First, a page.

We have deep experience working on all Porsche models from the 1950s right up to models from the 1990s.
The Porsche 356 model is a firm favourite with our customers but with the rise in prices for short wheel base 911s and 912s we see a lot of them too. After many years in the shadows of the Porsche 944, the Porsche 924 is now rising in value to making the expense of partial restorations feasible. The Porsche 924S from 1986 to 1988 offers the best of both worlds – a light 924 body shell with a 2.5 litre Porsche 944 engine, it’s injected and ideal as daily classic driver. 911s from the late 1960s and early 1970s like the 911T, 911E and 911L are fantastic cars to drive on a regular basis but for truly confident daily motoring the Porsche 911 in 993 or 964 form is hard to beat.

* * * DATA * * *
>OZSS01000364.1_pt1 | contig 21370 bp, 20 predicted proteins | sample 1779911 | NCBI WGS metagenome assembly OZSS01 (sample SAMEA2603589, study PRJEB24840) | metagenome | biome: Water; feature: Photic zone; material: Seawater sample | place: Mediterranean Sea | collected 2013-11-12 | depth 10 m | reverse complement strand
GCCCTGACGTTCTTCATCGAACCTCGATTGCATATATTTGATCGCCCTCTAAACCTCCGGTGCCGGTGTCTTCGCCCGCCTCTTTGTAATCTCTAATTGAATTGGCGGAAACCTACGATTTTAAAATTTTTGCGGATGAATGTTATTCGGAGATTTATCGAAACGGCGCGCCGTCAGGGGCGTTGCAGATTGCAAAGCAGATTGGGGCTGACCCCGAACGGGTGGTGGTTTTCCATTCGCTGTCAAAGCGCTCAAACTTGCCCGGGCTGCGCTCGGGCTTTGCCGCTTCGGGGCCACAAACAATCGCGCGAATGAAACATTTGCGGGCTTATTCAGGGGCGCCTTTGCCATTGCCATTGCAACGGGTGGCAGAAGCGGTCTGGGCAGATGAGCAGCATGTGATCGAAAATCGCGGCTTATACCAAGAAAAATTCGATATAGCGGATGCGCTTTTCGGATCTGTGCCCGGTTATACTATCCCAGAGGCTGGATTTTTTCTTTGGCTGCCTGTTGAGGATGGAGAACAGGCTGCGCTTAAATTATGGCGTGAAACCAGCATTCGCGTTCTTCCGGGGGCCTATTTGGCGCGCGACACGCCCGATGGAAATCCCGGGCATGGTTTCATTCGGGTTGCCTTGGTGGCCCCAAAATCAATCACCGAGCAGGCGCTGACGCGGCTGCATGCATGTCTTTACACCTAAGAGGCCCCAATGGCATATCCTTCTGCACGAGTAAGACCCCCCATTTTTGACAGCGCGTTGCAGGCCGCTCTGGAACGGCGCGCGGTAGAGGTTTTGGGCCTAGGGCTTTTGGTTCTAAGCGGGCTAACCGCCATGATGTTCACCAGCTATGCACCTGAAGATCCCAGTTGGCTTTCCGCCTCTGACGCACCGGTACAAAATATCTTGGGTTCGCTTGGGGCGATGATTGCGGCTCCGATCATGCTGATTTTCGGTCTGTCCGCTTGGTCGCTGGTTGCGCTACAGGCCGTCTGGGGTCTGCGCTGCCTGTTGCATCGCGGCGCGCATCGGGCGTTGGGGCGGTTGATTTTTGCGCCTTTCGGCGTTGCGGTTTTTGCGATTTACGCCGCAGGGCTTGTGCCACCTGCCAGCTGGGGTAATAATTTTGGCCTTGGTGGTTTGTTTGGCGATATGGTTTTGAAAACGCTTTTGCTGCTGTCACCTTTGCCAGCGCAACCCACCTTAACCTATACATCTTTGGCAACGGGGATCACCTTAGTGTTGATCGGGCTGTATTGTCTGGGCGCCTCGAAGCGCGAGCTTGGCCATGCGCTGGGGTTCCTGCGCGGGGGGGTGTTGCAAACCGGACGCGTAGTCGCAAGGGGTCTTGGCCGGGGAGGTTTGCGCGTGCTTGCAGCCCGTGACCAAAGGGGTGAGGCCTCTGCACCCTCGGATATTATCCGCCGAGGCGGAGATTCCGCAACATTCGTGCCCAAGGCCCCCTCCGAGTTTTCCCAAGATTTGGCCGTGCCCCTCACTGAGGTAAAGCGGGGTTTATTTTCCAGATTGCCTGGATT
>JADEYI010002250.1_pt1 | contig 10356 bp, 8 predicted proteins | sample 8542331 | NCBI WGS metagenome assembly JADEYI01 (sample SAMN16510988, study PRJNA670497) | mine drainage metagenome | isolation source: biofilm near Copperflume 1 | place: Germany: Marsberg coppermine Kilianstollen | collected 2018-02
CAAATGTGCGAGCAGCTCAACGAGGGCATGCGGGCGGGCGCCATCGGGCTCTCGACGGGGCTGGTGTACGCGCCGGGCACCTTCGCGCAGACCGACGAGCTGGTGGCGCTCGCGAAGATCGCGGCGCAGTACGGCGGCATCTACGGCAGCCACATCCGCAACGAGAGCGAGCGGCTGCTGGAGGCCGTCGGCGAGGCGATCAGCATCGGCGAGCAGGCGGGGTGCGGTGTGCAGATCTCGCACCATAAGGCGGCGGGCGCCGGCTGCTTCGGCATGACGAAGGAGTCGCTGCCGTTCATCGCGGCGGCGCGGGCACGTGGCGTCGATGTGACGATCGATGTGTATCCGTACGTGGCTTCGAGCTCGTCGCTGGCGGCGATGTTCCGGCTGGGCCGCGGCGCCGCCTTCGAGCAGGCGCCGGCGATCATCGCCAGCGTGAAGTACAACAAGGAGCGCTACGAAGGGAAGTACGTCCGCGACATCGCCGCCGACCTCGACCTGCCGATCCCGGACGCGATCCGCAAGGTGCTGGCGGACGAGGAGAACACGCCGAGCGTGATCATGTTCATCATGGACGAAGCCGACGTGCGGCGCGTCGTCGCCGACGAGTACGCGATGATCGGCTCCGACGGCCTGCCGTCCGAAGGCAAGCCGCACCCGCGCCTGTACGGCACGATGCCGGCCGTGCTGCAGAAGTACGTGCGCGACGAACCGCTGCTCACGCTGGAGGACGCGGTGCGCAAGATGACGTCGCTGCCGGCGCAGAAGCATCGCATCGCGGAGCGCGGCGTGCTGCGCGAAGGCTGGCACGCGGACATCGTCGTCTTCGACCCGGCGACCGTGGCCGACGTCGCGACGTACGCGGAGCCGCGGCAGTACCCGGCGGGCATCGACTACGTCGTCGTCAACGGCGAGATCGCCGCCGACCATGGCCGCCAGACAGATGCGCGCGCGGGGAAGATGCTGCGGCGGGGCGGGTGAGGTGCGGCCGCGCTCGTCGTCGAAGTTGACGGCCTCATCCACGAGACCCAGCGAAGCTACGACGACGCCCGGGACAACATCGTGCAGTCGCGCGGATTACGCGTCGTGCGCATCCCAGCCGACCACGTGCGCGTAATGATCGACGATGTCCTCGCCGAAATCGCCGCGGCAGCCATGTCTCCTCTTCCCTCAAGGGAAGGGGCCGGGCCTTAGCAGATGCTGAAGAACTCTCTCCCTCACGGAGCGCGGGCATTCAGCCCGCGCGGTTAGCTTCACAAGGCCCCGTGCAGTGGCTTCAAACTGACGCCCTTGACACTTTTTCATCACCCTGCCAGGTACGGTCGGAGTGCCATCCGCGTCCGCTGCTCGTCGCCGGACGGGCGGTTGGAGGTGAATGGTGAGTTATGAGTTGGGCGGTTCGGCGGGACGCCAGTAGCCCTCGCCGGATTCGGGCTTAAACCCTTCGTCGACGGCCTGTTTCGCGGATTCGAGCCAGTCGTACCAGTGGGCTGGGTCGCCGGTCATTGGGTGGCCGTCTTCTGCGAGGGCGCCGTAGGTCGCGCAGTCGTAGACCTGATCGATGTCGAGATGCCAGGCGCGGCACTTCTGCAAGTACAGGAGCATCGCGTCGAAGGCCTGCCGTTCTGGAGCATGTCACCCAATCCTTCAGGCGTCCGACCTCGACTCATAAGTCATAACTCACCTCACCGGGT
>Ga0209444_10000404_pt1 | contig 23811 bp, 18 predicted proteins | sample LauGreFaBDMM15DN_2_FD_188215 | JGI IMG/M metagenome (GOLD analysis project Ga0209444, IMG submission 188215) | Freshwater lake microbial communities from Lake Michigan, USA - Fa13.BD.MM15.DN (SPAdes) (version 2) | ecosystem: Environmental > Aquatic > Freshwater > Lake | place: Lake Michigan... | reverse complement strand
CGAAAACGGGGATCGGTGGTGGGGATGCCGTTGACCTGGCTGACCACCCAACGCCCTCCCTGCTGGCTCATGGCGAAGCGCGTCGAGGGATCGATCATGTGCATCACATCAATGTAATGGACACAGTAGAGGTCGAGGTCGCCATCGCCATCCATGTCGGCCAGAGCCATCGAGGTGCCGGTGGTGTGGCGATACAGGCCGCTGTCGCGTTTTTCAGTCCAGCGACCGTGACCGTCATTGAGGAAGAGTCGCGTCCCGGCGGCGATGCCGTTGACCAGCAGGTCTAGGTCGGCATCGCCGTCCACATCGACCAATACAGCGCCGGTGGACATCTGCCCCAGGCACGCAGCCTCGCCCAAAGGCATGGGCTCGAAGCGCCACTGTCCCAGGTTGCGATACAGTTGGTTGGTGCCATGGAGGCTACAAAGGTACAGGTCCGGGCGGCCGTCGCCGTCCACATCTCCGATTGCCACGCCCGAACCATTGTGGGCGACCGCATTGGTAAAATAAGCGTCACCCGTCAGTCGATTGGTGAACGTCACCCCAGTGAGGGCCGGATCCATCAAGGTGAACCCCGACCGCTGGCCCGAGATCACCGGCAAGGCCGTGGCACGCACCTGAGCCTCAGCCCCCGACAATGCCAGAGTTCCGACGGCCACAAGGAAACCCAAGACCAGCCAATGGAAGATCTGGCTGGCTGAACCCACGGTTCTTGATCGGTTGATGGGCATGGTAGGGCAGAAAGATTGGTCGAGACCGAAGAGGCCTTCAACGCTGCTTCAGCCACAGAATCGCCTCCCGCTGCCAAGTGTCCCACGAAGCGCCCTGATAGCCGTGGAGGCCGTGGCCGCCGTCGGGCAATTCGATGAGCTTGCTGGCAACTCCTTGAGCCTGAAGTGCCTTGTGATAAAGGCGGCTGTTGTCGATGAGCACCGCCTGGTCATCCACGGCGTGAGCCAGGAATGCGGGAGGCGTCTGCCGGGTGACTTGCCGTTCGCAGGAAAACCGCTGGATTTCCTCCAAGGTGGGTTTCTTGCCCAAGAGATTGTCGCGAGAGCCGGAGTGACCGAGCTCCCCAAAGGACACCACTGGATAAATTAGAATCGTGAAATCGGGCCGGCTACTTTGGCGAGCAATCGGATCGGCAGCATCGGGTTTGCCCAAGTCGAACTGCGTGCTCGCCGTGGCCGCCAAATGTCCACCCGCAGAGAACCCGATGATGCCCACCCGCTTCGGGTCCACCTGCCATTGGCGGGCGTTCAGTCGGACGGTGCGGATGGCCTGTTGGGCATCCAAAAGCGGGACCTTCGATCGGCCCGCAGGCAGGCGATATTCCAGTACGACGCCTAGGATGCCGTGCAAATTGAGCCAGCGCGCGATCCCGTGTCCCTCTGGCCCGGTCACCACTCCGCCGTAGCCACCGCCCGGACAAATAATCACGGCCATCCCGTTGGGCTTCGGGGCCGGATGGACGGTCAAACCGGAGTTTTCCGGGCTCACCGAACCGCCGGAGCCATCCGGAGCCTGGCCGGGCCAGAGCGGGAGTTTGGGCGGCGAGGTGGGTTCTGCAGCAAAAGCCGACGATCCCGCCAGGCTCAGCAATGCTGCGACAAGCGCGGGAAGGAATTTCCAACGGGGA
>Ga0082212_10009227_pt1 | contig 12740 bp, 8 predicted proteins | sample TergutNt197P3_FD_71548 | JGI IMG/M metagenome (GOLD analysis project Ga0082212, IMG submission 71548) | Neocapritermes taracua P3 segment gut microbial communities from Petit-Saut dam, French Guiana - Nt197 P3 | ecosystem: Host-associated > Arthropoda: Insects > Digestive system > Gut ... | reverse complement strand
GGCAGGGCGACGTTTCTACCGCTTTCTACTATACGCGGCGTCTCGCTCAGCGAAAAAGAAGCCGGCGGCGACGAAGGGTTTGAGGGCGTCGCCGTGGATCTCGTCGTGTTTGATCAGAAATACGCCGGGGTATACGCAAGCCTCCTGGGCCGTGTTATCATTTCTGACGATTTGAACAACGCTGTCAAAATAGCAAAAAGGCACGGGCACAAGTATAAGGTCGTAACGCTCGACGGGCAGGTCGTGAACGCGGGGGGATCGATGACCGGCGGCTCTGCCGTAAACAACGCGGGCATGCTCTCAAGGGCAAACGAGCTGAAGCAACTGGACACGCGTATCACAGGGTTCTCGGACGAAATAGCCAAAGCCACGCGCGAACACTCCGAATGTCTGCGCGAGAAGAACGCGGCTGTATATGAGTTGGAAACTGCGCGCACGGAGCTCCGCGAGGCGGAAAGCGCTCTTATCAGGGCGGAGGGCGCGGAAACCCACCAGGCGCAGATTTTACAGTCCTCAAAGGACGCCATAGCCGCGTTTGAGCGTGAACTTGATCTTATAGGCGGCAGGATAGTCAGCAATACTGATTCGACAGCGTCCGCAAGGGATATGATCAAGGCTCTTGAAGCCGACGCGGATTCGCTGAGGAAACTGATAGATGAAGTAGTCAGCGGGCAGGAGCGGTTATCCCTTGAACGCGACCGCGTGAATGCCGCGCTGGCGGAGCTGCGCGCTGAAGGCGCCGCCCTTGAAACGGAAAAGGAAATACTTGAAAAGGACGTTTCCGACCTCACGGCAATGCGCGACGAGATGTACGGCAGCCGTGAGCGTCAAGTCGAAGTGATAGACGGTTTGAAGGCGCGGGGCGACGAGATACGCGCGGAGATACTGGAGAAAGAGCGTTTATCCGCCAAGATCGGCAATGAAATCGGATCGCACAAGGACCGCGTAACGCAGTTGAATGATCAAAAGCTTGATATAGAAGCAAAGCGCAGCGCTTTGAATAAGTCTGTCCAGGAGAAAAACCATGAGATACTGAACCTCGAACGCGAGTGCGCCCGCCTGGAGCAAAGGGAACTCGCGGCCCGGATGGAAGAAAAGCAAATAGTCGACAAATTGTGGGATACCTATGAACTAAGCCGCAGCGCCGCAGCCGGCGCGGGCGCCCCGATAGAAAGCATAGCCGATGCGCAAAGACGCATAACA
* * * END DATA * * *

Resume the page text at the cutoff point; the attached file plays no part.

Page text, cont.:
Porsche are small cars and actually surprisingly straightforward to restore. If you want to buy one then look out for examples with the least rust – full galvanisation in manufacturing did not appear until the late 1970s. Rust to the chassis panels can be seriously time consuming to repair, requiring an alignment jig. Replacement body and chassis panels are easy to find but are also expensive. All Porsche engines were built by hand and require a decent investment to rebuild them and the ‘modern classic’ cars from the 1980s will need their Cam belts and water pumps changing every 30,000 miles which is not a cheap operation.